Michigan took a giant step this week to kickstart the burgeoning craft distillery industry by passing bipartisan legislation that will make some products easier to sell and lower taxes. Now it should overcome the remaining obstacles preventing the promising new segment from realizing its full potential.
The centerpiece of the four-note package signed by Governor Gretchen Whitmer deals with Canned Cocktails, the hot new segment of the liquor business that packs mixed drinks in an aluminum can.
Michigan distilleries can now increase the alcohol content of ready-to-drink cocktails from 10% in cans less than 24 ounces to 13.5%.
In addition, taxes on liquor were reduced from $ 0.48 per liter to $ 0.30 per liter.
Small distilleries can also distribute up to 3,000 gallons of their product to retailers themselves, bypassing the Michigan Liquor Control Commission’s rigid distribution system. Liquor makers can now ship their bottles through wine wholesalers, a cheaper option that gives them access to more points of sale.
The cost savings and additional revenue that the legislation should generate will be a boon to an industry that has grown from fewer than five to about 40 local distilleries across the country in the past five years, says JP Jerome of Detroit City Distillery and Vice President of the Michigan Association of Craft Burners.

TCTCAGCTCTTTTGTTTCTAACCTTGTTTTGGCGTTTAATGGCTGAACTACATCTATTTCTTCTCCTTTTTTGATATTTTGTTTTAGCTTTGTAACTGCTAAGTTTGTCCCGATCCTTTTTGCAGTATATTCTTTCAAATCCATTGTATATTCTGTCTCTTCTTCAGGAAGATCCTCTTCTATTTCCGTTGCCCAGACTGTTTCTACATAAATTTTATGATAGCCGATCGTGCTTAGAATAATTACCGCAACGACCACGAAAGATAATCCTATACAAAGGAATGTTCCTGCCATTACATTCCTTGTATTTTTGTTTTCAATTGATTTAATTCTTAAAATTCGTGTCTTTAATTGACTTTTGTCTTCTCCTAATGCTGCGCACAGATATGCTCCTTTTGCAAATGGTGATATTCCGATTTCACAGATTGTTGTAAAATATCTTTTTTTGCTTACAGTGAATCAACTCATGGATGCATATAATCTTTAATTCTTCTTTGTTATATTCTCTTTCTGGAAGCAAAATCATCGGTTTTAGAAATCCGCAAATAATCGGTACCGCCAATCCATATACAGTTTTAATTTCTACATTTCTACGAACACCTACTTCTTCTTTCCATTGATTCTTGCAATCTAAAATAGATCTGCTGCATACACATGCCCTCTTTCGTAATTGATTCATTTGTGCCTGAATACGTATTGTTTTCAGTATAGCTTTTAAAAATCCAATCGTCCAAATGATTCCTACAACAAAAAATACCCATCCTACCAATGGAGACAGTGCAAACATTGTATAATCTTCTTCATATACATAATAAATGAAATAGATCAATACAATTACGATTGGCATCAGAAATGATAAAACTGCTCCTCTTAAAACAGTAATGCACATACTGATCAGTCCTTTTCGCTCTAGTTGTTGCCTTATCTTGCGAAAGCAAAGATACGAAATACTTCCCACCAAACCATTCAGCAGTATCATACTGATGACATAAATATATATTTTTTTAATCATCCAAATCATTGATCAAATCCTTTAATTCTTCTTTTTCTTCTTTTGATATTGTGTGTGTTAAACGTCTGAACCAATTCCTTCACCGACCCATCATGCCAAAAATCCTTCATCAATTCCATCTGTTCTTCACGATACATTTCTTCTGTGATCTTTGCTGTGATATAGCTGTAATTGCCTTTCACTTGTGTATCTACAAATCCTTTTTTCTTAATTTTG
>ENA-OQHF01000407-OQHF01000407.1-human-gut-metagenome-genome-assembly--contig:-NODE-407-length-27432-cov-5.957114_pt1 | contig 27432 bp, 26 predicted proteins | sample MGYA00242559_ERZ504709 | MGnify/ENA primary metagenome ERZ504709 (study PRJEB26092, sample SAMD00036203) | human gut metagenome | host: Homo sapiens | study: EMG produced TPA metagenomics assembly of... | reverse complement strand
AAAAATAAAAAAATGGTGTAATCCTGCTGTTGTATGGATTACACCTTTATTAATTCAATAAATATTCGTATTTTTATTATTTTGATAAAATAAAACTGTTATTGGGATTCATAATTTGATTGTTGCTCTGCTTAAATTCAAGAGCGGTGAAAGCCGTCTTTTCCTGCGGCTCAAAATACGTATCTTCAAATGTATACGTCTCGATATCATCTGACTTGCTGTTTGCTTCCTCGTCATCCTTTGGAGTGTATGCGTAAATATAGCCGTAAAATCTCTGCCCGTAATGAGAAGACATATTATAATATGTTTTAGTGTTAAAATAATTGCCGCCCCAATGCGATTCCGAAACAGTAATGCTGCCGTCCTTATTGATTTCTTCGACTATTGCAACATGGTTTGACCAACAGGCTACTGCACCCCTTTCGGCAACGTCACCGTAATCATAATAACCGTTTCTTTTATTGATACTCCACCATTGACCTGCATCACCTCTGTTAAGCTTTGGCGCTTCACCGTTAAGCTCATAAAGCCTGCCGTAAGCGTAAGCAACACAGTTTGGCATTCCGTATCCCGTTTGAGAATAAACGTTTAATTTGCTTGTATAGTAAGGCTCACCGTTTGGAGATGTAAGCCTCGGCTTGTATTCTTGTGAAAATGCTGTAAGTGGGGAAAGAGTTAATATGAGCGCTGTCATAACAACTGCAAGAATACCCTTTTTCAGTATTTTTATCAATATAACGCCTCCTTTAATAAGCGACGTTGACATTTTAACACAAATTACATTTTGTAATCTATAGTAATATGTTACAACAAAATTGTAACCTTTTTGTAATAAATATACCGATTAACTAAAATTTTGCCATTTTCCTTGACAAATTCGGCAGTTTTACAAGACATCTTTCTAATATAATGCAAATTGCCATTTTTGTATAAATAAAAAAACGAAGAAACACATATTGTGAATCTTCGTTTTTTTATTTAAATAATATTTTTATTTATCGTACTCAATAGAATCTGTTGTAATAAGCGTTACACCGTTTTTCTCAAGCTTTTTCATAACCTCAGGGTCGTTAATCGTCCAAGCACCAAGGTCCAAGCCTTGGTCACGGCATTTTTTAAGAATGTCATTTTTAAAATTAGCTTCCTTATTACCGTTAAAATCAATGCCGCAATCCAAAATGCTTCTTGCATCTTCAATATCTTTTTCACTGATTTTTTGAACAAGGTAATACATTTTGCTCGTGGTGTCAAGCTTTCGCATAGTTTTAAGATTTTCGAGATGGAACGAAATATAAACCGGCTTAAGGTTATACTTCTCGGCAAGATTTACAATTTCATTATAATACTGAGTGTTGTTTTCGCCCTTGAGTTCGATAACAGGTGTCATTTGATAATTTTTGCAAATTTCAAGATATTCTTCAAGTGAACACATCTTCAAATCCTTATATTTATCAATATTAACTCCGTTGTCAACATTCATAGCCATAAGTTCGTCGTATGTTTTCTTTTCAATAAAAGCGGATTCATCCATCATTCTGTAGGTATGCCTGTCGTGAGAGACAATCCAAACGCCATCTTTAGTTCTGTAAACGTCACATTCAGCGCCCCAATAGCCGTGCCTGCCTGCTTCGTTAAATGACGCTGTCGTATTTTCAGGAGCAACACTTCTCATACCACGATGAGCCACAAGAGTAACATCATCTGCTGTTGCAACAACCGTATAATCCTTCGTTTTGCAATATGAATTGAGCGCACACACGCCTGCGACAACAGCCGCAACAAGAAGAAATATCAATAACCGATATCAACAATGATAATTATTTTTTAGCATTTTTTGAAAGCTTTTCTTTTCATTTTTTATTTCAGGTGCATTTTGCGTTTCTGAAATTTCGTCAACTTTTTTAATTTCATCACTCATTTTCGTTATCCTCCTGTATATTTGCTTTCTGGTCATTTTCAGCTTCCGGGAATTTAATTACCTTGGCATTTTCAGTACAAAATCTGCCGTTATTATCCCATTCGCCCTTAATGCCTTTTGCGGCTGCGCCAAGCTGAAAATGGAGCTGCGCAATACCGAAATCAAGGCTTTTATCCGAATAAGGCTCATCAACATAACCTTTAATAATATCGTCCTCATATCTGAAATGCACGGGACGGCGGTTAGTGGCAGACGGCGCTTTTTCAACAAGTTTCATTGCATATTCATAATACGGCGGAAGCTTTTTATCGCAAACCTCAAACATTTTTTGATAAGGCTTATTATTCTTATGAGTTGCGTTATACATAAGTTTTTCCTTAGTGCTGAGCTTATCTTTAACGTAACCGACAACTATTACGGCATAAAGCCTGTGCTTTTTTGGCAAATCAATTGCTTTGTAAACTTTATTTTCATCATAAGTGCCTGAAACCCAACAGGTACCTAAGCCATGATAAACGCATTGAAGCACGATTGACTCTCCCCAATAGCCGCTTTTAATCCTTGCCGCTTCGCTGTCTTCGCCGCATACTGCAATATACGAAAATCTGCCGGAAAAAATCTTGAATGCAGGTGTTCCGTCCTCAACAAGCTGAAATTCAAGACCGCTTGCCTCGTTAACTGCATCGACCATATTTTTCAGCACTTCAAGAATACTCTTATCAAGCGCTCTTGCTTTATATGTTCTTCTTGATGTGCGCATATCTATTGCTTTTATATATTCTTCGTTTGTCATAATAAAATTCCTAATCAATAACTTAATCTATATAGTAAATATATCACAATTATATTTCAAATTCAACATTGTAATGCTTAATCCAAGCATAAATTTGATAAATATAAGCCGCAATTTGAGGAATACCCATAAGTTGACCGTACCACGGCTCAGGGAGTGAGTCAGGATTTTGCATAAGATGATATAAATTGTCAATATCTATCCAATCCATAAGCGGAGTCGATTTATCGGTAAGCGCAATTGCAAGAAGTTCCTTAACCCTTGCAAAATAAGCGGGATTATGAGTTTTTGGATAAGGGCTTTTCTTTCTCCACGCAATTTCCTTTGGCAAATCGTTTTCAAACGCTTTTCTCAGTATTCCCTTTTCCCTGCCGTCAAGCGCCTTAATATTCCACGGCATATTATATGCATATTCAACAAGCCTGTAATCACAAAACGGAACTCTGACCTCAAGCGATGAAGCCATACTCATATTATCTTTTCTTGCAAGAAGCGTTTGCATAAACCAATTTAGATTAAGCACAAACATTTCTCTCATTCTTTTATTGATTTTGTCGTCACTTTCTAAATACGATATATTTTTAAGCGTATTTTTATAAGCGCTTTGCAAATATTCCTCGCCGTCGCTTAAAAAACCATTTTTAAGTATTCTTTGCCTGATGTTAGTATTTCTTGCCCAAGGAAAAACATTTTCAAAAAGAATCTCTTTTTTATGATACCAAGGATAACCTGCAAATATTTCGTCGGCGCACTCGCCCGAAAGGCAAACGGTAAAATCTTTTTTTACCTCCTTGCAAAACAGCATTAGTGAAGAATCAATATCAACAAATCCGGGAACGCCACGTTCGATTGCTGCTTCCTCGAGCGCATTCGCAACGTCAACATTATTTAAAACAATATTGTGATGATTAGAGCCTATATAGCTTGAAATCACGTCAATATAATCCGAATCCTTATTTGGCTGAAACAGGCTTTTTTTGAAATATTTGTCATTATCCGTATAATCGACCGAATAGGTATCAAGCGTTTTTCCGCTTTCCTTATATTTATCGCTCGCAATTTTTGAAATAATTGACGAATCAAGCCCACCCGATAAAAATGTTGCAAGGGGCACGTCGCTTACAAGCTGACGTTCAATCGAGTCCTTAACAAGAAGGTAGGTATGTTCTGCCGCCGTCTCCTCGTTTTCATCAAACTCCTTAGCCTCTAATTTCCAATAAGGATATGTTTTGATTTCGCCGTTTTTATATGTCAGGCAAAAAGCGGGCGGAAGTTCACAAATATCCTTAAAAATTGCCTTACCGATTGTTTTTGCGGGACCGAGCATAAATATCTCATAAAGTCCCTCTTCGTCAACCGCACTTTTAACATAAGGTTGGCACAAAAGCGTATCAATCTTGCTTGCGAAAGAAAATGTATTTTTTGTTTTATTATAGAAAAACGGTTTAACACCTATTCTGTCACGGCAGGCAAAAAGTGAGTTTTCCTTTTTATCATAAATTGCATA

“It’s really important to those who make small-scale liquor in Michigan.” he says. “It should allow more people to get a foot in the door. It will allow local brands to build. “
To really move it forward, the state should take additional steps.
The most important of these is the lowering of the crushing excise tax on distilled spirits. For a bottle of liquor that sells for $ 30, the state charges about $ 10 in taxes. After distribution and other costs, the distiller only has $ 7 left.
This reduces profit margins on a low volume business and makes prices less competitive.
Lowering the tax on small distilleries that use Michigan farm products and employ Michigan workers could even increase the state’s revenue.
Artisanal distillers in Michigan should also be allowed to sell their products online and ship them direct to consumers like wineries do.
The potential for this industry could match that of craft breweries that have sprung up in cities across Michigan, creating jobs and boosting tourism.
“We could have the same presence” says Jerome.
Another push from the state could get them there.
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